As a policy fellow with the Positive Women’s Network-USA (PWN-US) we seek to create a world where women living with HIV can live dignified lives free from stigma. Reforms of Georgia’s HIV criminalization laws is the most important step.
Georgia still has Draconian criminalization laws that make it a felony for an HIV-positive person to knowingly engage in sexual acts.
At a recent meeting, the Georgia Coalition To End Criminalization listed 10 unintended consequences and reasons Georgia’s HIV criminalization laws must be modernized:
1. HIV criminalization laws create a false sense of security among Georgians that the law will protect them from HIV.
2. With HIV status disclosure, the burden of proof is on the accused person.
3. HIV criminalization may deter people from getting tested for HIV.
4. These laws may deter people living with HIV from seeking medical care.
5. HIV criminalization magnifies HIV stigma, which itself is deadly.
6. The science behind Georgia’s HIV laws is outdated.
7. These laws do not require intent to harm, exposure to HIV, or HIV transmission for prosecution to occur.
8. Disclosure of HIV status can be dangerous.
9. These laws further burden already vulnerable Georgians.
10. Georgia’s law is a legal hammer that singles out people living with HIV.
My training as a PWN-USA Policy Fellow on Effective Coalition Building & Building Relationship with Policymakers and Key Stakeholders came in handy on October 17, 2017 when I joined with GCTEC at a Study Committee public meeting hosted by the Georgia House of Representatives at Georgia’s State Capital. Legislators on the study committee heard expert testimony on issues related to HIV, with a focus on HIV criminalization as a barrier to HIV prevention and care. This meeting was one of several meeting opportunities for legislators to learn about the complexities of HIV criminalization and its impact on HIV prevention, treatment.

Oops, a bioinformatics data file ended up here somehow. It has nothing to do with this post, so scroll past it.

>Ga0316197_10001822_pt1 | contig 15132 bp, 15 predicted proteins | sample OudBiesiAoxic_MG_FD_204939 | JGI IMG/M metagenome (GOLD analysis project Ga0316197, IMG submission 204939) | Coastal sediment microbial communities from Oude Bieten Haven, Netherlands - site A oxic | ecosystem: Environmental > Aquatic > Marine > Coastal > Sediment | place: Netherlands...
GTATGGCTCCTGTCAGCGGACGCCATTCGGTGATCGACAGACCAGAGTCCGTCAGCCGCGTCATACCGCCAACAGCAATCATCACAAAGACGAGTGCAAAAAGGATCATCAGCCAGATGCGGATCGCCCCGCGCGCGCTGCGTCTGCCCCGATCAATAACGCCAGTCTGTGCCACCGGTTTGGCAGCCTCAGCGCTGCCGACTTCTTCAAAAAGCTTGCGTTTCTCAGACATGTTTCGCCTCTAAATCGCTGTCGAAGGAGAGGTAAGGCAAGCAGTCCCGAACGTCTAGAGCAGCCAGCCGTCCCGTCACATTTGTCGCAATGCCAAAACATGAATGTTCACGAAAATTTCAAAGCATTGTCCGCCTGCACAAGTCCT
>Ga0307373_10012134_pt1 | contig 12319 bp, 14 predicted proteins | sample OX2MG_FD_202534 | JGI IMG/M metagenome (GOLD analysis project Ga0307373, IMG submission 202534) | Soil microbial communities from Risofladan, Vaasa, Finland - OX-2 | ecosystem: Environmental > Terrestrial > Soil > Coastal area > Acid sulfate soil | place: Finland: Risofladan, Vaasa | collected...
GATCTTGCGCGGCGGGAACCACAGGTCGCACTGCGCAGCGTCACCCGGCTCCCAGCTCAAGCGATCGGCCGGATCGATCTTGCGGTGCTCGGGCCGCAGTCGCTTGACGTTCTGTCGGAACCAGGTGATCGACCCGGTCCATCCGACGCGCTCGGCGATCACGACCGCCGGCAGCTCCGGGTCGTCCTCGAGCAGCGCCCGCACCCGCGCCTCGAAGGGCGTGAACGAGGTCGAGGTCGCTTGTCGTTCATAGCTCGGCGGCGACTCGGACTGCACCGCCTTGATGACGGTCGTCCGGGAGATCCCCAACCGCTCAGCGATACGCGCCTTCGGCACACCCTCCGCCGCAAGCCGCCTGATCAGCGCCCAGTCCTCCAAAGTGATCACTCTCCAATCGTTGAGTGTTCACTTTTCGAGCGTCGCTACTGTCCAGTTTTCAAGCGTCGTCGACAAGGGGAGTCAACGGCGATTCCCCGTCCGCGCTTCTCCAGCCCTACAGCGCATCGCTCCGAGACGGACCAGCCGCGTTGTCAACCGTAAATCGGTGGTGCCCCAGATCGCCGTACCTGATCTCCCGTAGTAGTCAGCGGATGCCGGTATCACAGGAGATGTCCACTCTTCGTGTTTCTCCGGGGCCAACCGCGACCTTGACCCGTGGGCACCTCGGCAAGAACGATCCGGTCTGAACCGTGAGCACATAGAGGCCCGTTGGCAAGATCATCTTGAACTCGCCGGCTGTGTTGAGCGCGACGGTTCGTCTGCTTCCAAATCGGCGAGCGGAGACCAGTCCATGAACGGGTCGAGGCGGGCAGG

During this meeting, State Representative Betty Price, the wife of former Trump Health and Human Services Secretary Tom Price made appalling comments, especially her inquiry whether there are any laws on the books that allow the state of Georgia to quarantining people living with HIV.
You can watch the video of the public meeting here on Project Q Atlanta magazine, which broke the story.
A letter by Devin Barrington-Ward of Impulse Group, has drafted a petition on behalf of the over 47,000 Georgians living with HIV has called for her resignation.
The Georgia Coalition's post card project features Georgian citizens living with HIV intends to put a human face on the issue and being mailed to Georgia's elected officials on the committee studying HIV criminalization's laws.
My quote reads “I’m not armed or dangerous. I RESIST the unjust criminalization of people living with HIV who know their HIV status and are proactively taking action to not transmit HIV to others!”
There is no evidence that these laws encourage people to disclose their HIV status. My anecdotal survey of spoken statements from people living with HIV, is unanimous in revealing that these laws do nothing to compel them to share their status because of the stigma and fear of arrest.
What’s needed are sensible laws that promote education of where treatment for the disease is in 2017.
For updates on the meeting, the Coalition’s work, and to share ways in which you can contribute to the HIV criminalization reform movement register here.